Monday, 9 April 2012

7: No Sweat

He always washed before first dates, he always whittled the moss that blossoms in his shadowy patches. The tiny gardener in the navy overalls says it’s got to go. The tiny gardener wears marigolds and sinks his fingers into the moist soil, prodding for worms. He yanks them in half because he wants to make life, and he has no womb, has no women to persuade. Look—two worms, four, eight, sixteen. Thirty-two. Zero. Blood and guts.

He washed before first dates, ran a mop over his gutters. He was frightened—what if she smelled him? What if the throb of his need oozed and pearled on his surfaces? If only he could wipe off the years of living, flush away the pavements/held-hands/classrooms/sandwiches. If only he could start again and afresh as a white dishtowel hooked upon the cupboard door. No more spattered spaghetti sauce, please, no more tins. Just him.

He washed before they went out, and she didn’t know what it was, but there was something missing. When she stepped through the door before him, she forgot his face. When she tried to follow his meandering stories, it was like trying to balance on a slow moving bicycle. Too much toppling. She tried her best. She peeled off her clothes and presented the angles of her body, feeling all the while like the bridesmaid posing in the bridal shop dressing room. Clad for someone else’s party.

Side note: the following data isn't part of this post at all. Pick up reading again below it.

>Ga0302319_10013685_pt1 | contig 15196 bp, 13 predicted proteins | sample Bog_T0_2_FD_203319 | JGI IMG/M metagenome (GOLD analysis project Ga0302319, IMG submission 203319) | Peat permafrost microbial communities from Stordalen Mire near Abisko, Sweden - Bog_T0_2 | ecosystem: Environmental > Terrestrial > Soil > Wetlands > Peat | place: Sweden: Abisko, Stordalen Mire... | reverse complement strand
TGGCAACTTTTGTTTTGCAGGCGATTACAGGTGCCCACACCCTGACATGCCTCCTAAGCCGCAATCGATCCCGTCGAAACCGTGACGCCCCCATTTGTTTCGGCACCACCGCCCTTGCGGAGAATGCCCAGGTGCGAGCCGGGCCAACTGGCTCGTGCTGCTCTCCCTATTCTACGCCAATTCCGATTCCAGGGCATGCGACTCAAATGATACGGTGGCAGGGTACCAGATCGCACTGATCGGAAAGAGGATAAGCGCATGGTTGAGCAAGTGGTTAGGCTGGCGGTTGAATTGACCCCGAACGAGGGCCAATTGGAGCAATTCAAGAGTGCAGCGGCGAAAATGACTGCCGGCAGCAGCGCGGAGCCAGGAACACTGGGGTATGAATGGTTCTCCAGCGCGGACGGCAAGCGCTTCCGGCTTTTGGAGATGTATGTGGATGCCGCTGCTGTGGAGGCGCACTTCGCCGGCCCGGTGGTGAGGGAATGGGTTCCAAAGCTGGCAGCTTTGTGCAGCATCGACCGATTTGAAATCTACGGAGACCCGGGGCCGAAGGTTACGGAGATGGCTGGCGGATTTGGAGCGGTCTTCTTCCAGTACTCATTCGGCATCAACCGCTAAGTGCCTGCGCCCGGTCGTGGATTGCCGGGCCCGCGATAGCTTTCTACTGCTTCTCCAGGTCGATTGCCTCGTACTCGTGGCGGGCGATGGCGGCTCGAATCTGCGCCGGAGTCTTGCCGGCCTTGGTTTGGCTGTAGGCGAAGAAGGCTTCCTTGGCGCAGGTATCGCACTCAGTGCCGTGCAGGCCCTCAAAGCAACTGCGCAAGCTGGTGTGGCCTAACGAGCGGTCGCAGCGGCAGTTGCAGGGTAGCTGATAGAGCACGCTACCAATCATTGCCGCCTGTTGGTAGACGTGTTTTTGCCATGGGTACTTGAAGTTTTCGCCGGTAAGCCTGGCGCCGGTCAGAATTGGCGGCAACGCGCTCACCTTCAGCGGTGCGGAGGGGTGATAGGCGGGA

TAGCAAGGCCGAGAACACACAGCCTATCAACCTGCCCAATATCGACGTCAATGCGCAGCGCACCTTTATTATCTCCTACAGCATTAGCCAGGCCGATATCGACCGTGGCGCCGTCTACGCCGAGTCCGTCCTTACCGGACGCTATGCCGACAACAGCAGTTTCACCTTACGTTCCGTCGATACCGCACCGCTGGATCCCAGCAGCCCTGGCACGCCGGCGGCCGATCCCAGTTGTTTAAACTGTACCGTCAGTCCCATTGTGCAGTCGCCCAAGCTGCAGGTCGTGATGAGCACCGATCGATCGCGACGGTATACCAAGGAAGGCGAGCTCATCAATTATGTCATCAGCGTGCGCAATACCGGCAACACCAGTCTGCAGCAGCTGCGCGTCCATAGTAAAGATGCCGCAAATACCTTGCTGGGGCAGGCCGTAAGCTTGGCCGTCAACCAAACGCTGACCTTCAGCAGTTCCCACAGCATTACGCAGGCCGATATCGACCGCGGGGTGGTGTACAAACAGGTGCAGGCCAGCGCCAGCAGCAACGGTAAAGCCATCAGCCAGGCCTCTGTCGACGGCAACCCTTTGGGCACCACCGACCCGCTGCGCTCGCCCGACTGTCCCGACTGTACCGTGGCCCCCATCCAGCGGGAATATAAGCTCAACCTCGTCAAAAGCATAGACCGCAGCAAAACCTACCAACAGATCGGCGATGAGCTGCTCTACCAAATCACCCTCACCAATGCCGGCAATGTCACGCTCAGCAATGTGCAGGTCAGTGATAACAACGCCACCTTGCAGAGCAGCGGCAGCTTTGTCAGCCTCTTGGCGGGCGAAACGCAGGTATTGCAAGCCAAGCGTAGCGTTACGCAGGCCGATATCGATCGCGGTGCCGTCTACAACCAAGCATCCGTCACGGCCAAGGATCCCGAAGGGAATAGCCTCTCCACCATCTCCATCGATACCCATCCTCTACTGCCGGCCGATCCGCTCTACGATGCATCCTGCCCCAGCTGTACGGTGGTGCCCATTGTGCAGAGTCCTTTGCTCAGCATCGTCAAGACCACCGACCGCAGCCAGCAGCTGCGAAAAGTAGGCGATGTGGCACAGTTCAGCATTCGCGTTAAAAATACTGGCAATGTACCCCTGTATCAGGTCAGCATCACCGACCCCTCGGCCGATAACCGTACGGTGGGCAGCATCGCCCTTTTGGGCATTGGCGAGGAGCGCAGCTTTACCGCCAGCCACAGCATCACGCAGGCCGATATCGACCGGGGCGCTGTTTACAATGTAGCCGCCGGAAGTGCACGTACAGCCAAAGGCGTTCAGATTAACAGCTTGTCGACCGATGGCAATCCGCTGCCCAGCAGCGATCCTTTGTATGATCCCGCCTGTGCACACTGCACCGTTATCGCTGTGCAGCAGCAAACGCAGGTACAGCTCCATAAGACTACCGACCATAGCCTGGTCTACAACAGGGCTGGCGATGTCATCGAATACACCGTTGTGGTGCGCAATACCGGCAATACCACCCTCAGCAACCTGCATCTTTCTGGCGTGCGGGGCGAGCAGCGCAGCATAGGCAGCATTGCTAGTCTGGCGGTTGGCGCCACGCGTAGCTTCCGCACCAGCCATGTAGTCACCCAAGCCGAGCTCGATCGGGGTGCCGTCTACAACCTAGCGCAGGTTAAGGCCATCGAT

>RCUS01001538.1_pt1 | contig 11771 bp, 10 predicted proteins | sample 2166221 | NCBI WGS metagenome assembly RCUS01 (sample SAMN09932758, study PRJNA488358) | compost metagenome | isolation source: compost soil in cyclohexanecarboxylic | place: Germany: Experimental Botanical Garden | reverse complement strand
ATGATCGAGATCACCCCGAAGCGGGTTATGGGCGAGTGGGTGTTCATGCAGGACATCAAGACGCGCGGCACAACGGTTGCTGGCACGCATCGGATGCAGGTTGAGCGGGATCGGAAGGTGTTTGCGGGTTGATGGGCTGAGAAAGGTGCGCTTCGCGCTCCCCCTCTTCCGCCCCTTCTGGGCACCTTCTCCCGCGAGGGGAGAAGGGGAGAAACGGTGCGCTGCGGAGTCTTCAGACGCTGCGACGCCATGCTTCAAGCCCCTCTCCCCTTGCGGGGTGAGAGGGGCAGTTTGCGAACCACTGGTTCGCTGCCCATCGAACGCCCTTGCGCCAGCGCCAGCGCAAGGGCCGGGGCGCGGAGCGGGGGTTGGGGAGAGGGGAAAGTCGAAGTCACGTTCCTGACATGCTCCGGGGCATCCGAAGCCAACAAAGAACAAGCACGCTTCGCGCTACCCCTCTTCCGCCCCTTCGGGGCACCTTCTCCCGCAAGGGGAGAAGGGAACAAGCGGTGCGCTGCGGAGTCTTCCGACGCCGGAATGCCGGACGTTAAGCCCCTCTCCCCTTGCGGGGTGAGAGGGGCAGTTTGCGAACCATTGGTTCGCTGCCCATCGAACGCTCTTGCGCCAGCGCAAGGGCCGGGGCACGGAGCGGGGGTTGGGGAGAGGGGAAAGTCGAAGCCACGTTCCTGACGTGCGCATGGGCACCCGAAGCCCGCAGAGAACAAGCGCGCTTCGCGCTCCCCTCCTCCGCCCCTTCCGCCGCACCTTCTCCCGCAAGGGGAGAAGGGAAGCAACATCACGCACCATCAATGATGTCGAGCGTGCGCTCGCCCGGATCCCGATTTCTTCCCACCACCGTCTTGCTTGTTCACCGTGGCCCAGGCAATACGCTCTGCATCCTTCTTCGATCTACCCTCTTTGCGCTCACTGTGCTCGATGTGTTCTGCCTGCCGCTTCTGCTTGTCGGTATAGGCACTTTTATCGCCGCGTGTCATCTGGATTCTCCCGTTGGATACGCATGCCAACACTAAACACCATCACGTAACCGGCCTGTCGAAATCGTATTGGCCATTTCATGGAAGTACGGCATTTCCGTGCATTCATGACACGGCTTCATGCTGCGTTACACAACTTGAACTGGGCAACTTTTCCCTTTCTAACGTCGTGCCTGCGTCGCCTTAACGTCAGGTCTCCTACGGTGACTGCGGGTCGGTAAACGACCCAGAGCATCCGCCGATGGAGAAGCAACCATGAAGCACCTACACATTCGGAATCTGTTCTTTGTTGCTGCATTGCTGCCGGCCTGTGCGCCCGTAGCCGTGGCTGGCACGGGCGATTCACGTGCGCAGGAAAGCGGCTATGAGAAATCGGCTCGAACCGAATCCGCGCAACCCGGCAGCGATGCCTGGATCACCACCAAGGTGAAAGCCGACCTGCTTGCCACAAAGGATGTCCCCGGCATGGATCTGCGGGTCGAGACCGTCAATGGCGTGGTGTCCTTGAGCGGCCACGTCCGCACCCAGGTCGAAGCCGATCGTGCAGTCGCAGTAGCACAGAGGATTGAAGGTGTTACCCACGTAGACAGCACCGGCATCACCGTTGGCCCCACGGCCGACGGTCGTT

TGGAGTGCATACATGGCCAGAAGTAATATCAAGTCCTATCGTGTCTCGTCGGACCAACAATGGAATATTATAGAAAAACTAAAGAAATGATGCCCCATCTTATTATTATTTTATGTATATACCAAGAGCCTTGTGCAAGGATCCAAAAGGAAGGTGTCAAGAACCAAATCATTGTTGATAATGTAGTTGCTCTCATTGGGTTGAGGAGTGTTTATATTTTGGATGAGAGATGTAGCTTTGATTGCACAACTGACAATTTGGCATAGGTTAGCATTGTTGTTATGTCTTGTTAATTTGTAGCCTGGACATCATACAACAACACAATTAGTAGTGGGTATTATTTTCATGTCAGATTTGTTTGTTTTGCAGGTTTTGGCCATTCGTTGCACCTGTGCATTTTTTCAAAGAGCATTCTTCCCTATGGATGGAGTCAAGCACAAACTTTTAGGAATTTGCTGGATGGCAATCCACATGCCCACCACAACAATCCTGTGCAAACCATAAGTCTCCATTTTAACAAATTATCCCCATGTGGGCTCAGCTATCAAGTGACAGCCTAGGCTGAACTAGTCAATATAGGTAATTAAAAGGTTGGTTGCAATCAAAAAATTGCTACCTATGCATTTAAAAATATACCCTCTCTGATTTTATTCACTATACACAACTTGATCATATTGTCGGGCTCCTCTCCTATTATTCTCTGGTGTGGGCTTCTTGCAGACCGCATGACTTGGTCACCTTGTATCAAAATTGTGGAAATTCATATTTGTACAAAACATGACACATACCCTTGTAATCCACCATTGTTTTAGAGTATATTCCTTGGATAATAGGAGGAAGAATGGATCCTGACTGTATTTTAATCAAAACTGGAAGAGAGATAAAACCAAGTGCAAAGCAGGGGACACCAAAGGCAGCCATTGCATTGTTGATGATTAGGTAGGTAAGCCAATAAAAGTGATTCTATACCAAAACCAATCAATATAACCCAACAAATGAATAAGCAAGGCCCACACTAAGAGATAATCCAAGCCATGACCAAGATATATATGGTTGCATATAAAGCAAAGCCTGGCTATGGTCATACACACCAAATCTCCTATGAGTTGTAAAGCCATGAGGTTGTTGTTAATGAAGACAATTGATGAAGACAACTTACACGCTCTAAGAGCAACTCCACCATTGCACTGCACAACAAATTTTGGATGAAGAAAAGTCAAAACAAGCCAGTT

He seized her with stiff, stiff elbows. Kissed the flat of her cheek, untethered his toggles, and dropped his trousers to the floor. He moved on top of her and tucked a hair behind her ear. “Hello,” he said. “Oh yes, oh yes.”

She could barely feel a thing. His love was like a postcard arriving a week after the holiday. She lay and thought of blank indexes full of unattributed page numbers. She sighed.

And he moved on her, and he began to sweat. Her eyes widened, her nose twitched.

The stadium door latch snaps, the crowd swamps forward. A rifle shot in the bird sanctuary. A thousand flapping wings fill the sky.

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